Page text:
Building an Oil Empire: Labor and Gender Relations in American Company Towns in Libya, 1950s–1970s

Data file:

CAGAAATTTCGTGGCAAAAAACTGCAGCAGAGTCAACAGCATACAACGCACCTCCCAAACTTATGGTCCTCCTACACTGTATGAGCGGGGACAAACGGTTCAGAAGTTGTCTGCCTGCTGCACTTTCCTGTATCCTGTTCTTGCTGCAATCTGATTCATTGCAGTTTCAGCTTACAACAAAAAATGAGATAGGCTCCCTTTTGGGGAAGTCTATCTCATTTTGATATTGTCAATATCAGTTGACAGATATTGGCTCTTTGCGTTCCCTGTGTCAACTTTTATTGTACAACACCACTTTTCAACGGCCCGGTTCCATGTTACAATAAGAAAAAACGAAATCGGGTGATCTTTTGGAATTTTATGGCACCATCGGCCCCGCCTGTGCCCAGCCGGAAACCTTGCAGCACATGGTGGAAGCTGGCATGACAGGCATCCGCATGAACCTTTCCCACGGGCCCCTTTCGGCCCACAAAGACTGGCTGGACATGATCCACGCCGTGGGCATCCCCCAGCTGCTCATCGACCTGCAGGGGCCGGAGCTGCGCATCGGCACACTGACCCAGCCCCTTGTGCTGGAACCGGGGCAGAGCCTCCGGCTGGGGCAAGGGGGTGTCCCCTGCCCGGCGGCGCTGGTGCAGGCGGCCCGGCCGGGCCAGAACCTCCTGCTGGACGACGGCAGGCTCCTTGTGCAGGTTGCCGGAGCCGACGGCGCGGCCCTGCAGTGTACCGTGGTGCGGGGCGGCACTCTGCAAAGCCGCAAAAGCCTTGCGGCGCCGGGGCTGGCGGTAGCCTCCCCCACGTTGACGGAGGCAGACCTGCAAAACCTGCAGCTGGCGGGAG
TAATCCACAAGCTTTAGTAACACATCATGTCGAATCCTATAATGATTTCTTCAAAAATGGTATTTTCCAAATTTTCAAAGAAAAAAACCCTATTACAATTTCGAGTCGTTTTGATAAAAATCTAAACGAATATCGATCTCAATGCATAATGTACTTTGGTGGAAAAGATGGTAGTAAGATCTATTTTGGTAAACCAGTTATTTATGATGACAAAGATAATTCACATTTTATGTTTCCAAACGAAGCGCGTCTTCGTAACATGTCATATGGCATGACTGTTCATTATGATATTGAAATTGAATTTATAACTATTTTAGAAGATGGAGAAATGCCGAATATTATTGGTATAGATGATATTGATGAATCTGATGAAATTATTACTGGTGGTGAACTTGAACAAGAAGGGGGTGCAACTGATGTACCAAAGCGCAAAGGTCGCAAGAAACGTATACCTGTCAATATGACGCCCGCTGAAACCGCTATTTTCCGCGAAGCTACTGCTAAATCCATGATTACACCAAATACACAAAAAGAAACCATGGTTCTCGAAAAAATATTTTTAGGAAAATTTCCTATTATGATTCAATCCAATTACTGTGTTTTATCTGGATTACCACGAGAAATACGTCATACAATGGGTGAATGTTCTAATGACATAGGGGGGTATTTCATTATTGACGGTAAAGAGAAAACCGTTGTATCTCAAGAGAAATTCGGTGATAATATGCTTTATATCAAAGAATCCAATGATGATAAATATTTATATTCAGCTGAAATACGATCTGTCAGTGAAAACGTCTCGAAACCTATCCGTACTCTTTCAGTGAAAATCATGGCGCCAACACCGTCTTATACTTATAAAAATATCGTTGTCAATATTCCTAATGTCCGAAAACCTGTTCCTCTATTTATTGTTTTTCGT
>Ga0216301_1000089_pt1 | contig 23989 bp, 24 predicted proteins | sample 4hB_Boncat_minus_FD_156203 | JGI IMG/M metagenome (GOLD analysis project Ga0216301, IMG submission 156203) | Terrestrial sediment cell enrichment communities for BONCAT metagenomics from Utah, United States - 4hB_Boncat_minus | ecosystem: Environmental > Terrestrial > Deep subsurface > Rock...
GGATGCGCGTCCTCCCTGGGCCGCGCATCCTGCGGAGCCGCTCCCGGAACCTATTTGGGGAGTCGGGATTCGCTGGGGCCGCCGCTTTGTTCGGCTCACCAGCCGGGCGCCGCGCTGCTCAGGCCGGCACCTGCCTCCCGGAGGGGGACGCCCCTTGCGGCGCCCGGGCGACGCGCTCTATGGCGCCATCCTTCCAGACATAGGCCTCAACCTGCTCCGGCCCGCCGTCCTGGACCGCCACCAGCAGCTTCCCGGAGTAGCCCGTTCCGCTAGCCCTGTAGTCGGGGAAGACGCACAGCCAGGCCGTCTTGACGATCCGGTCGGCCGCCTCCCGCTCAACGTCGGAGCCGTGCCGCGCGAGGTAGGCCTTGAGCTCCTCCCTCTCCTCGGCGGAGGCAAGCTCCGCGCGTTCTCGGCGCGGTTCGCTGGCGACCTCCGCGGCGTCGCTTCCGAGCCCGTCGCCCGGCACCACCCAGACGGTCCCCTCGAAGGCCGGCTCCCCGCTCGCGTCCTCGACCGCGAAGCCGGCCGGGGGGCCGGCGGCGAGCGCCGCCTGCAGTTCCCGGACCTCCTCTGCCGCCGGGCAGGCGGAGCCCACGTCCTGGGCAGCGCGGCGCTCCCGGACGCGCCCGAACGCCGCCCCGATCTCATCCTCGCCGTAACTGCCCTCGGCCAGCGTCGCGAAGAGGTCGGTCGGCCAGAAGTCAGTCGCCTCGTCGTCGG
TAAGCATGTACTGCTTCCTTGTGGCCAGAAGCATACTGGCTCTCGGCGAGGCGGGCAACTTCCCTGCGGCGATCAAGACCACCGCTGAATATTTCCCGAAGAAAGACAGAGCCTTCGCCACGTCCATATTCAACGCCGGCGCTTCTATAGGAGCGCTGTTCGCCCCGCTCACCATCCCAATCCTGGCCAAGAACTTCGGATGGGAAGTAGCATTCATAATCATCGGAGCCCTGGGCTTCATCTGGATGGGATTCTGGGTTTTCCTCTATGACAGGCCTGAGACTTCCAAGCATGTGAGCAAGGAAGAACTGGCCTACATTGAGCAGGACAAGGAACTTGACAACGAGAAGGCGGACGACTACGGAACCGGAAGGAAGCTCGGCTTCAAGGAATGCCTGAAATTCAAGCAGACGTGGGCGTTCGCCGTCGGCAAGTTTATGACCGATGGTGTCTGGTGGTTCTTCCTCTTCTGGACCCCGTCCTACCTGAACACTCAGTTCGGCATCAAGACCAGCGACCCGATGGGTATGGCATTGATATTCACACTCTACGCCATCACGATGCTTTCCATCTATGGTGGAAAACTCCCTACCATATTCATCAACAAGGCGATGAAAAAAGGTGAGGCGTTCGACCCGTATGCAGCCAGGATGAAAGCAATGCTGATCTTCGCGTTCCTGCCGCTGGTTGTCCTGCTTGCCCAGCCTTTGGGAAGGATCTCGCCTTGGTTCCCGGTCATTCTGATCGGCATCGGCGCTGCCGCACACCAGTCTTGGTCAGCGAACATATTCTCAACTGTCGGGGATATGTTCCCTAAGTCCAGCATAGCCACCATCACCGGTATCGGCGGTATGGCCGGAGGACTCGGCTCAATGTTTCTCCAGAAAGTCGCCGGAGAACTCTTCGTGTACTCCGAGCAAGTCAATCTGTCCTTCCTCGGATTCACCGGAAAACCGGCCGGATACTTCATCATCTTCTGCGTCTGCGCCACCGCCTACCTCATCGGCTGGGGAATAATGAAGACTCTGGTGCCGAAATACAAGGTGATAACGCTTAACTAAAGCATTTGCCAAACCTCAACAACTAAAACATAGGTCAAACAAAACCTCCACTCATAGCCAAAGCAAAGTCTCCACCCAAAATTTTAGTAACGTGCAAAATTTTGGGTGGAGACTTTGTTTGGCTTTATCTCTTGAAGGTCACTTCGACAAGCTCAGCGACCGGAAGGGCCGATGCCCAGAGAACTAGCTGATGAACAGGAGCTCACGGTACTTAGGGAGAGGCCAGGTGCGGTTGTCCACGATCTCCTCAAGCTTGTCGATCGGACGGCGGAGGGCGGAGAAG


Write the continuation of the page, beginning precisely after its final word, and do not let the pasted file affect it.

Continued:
This chapter examines the ways in which American oil companies transformed labor relations in Libya between the mid-1950s and the late 1970s. Through an analysis of government sources, corporate and trade union records, newspapers, memoirs, interviews, home videos and Facebook pages, it argues that debates and struggles over labor policies played a crucial role in shaping US–Libyan relations. Clashes and tensions between Americans and Libyans were not limited to trade unions and organized forms of labor protest, but extended to living spaces. By studying the conflicts that emerged around oil camps and company towns, this chapter sheds new light on the social history of labor in the oil industry. It argues that US oil companies reproduced the gender, class and racial hierarchies that characterized other American camps across the globe, based on racial and ethnic segregation, and the elevation of white women to symbols and agents of America’s corporate civilizing mission. It thus contributes to an understanding of the experience of the expatriate workforce, which has not received much scholarly attention, but was crucial in shaping the global oil industry during the twentieth century. While most studies of oil towns have focused on the decades preceding the rise of oil nationalism, this chapter investigates the ways in which the nationalization of Libya’s oil resources in the early 1970s transformed labor relations and everyday life in company towns.